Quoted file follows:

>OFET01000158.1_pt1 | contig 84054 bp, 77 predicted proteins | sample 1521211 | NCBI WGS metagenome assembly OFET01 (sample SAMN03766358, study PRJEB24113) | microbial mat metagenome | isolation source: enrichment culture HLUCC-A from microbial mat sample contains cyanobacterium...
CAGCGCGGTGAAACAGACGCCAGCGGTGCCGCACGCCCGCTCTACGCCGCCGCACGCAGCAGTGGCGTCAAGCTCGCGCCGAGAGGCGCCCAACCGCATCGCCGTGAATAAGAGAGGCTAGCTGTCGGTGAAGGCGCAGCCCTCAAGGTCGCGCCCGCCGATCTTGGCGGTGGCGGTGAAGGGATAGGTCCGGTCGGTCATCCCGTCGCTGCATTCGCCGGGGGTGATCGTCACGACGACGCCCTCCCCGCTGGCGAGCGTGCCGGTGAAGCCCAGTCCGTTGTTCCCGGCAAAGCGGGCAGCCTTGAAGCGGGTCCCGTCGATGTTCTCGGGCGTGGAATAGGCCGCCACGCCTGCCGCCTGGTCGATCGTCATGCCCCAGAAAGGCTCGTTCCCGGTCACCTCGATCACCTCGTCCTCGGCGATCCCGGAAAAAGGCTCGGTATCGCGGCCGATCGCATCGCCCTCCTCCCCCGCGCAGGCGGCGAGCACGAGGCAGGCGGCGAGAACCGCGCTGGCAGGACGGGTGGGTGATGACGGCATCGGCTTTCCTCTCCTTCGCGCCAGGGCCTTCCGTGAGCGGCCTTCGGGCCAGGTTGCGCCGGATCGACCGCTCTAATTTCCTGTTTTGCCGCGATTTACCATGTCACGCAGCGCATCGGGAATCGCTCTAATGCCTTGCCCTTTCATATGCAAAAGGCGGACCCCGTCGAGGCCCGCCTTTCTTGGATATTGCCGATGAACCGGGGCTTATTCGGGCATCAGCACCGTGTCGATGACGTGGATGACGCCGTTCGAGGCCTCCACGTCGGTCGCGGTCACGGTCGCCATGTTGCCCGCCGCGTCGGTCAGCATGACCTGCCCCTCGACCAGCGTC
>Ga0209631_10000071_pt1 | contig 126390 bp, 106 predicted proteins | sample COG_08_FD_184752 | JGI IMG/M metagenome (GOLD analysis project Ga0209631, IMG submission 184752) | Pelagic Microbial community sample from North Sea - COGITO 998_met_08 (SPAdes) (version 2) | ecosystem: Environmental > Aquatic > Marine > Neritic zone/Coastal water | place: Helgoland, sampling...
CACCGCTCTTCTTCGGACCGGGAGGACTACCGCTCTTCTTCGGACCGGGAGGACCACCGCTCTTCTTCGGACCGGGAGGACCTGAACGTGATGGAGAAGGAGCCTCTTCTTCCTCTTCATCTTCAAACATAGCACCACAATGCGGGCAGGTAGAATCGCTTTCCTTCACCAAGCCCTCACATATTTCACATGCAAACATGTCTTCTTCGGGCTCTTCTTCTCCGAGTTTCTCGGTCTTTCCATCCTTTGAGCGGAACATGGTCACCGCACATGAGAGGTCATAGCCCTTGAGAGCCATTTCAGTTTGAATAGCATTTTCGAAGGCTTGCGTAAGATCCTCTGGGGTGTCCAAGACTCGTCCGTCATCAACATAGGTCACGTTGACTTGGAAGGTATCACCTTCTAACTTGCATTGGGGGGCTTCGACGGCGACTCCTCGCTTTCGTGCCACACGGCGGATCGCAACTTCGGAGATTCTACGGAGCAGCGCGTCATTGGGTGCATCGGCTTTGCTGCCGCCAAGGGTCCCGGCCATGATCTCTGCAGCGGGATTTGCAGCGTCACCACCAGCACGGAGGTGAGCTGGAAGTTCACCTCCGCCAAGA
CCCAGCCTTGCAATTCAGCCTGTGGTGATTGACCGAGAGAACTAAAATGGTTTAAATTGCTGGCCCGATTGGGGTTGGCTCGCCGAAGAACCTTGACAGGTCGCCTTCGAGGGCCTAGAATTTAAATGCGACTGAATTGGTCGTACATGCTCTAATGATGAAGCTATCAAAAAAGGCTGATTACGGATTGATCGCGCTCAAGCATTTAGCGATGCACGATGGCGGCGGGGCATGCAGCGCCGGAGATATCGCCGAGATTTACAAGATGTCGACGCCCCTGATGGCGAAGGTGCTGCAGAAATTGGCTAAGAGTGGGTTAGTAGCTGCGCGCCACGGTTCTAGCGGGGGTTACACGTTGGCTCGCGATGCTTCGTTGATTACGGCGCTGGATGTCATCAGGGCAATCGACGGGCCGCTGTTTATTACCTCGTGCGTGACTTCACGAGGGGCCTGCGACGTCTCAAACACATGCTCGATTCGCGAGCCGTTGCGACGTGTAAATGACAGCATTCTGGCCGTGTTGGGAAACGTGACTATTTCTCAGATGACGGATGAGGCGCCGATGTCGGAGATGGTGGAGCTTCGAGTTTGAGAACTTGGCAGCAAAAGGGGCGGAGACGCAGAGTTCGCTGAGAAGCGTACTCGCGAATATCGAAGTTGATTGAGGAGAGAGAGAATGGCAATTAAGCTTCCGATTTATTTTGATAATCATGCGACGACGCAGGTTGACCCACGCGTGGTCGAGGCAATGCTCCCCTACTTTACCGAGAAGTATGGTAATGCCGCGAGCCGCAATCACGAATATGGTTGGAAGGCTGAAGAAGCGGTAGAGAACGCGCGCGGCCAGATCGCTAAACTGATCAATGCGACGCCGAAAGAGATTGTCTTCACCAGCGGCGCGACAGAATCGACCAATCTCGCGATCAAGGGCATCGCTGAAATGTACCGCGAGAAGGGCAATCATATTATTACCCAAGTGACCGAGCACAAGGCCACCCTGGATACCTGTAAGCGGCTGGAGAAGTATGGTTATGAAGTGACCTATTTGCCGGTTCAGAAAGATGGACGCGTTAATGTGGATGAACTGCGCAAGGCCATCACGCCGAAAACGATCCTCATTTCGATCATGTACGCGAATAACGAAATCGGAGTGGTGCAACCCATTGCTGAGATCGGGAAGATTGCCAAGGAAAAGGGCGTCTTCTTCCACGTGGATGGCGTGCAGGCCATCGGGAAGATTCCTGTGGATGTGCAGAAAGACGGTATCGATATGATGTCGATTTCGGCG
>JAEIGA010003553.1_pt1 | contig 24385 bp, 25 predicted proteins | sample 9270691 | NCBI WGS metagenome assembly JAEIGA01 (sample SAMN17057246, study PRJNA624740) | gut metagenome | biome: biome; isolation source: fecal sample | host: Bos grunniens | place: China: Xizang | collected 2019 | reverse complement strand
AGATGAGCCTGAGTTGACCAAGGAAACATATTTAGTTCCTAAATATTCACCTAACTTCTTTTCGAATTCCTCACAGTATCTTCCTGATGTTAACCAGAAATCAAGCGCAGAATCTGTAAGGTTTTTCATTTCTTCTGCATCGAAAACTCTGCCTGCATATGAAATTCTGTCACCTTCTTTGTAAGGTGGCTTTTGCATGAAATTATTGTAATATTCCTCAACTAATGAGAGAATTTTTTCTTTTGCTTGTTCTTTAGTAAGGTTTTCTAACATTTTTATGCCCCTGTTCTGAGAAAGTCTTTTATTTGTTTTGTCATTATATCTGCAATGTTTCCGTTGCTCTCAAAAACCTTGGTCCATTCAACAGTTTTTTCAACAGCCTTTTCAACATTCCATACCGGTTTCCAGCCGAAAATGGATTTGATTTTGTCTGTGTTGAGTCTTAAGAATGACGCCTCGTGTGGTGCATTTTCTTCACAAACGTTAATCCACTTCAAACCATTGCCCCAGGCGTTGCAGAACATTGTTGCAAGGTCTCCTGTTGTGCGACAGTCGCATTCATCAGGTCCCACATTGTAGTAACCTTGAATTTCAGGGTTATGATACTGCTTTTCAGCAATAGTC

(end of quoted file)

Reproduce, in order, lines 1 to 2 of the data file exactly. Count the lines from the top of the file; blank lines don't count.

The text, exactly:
>OFET01000158.1_pt1 | contig 84054 bp, 77 predicted proteins | sample 1521211 | NCBI WGS metagenome assembly OFET01 (sample SAMN03766358, study PRJEB24113) | microbial mat metagenome | isolation source: enrichment culture HLUCC-A from microbial mat sample contains cyanobacterium...
CAGCGCGGTGAAACAGACGCCAGCGGTGCCGCACGCCCGCTCTACGCCGCCGCACGCAGCAGTGGCGTCAAGCTCGCGCCGAGAGGCGCCCAACCGCATCGCCGTGAATAAGAGAGGCTAGCTGTCGGTGAAGGCGCAGCCCTCAAGGTCGCGCCCGCCGATCTTGGCGGTGGCGGTGAAGGGATAGGTCCGGTCGGTCATCCCGTCGCTGCATTCGCCGGGGGTGATCGTCACGACGACGCCCTCCCCGCTGGCGAGCGTGCCGGTGAAGCCCAGTCCGTTGTTCCCGGCAAAGCGGGCAGCCTTGAAGCGGGTCCCGTCGATGTTCTCGGGCGTGGAATAGGCCGCCACGCCTGCCGCCTGGTCGATCGTCATGCCCCAGAAAGGCTCGTTCCCGGTCACCTCGATCACCTCGTCCTCGGCGATCCCGGAAAAAGGCTCGGTATCGCGGCCGATCGCATCGCCCTCCTCCCCCGCGCAGGCGGCGAGCACGAGGCAGGCGGCGAGAACCGCGCTGGCAGGACGGGTGGGTGATGACGGCATCGGCTTTCCTCTCCTTCGCGCCAGGGCCTTCCGTGAGCGGCCTTCGGGCCAGGTTGCGCCGGATCGACCGCTCTAATTTCCTGTTTTGCCGCGATTTACCATGTCACGCAGCGCATCGGGAATCGCTCTAATGCCTTGCCCTTTCATATGCAAAAGGCGGACCCCGTCGAGGCCCGCCTTTCTTGGATATTGCCGATGAACCGGGGCTTATTCGGGCATCAGCACCGTGTCGATGACGTGGATGACGCCGTTCGAGGCCTCCACGTCGGTCGCGGTCACGGTCGCCATGTTGCCCGCCGCGTCGGTCAGCATGACCTGCCCCTCGACCAGCGTC